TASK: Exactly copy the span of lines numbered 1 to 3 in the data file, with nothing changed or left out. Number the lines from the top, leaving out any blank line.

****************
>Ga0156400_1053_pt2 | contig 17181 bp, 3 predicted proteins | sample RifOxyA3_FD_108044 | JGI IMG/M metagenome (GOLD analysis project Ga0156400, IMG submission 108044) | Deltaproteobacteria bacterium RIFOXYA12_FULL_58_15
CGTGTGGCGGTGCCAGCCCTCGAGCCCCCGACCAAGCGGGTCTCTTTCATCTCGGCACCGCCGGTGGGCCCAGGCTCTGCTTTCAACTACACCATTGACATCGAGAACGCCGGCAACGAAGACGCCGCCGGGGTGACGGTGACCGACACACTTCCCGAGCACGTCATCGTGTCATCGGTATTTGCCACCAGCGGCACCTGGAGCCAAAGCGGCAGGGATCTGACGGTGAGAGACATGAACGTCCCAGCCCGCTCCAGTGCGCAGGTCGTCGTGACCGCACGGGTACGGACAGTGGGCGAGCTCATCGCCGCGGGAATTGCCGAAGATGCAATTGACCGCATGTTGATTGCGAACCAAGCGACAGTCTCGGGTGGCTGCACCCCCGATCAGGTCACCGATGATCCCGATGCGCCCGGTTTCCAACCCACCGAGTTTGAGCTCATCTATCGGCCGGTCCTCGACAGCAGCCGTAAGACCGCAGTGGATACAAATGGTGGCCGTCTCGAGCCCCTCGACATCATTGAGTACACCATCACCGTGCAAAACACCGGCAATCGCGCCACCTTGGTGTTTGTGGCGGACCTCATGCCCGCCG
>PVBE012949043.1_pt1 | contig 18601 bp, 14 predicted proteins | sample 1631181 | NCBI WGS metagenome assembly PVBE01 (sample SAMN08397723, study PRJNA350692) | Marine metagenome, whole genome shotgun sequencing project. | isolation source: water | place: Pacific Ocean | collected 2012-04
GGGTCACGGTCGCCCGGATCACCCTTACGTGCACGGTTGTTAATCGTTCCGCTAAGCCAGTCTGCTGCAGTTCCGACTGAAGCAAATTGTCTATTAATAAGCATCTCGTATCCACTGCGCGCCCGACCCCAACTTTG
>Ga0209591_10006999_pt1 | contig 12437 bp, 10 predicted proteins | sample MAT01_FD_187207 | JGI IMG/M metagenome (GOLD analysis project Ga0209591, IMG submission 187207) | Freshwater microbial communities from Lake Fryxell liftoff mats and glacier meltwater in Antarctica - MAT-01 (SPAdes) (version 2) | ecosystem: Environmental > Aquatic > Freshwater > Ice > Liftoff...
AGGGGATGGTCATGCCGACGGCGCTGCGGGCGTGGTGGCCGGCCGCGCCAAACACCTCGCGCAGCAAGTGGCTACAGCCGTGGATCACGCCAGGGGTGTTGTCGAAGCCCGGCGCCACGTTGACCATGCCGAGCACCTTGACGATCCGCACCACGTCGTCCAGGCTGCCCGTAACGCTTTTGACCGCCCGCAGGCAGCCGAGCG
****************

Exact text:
>Ga0156400_1053_pt2 | contig 17181 bp, 3 predicted proteins | sample RifOxyA3_FD_108044 | JGI IMG/M metagenome (GOLD analysis project Ga0156400, IMG submission 108044) | Deltaproteobacteria bacterium RIFOXYA12_FULL_58_15
CGTGTGGCGGTGCCAGCCCTCGAGCCCCCGACCAAGCGGGTCTCTTTCATCTCGGCACCGCCGGTGGGCCCAGGCTCTGCTTTCAACTACACCATTGACATCGAGAACGCCGGCAACGAAGACGCCGCCGGGGTGACGGTGACCGACACACTTCCCGAGCACGTCATCGTGTCATCGGTATTTGCCACCAGCGGCACCTGGAGCCAAAGCGGCAGGGATCTGACGGTGAGAGACATGAACGTCCCAGCCCGCTCCAGTGCGCAGGTCGTCGTGACCGCACGGGTACGGACAGTGGGCGAGCTCATCGCCGCGGGAATTGCCGAAGATGCAATTGACCGCATGTTGATTGCGAACCAAGCGACAGTCTCGGGTGGCTGCACCCCCGATCAGGTCACCGATGATCCCGATGCGCCCGGTTTCCAACCCACCGAGTTTGAGCTCATCTATCGGCCGGTCCTCGACAGCAGCCGTAAGACCGCAGTGGATACAAATGGTGGCCGTCTCGAGCCCCTCGACATCATTGAGTACACCATCACCGTGCAAAACACCGGCAATCGCGCCACCTTGGTGTTTGTGGCGGACCTCATGCCCGCCG
>PVBE012949043.1_pt1 | contig 18601 bp, 14 predicted proteins | sample 1631181 | NCBI WGS metagenome assembly PVBE01 (sample SAMN08397723, study PRJNA350692) | Marine metagenome, whole genome shotgun sequencing project. | isolation source: water | place: Pacific Ocean | collected 2012-04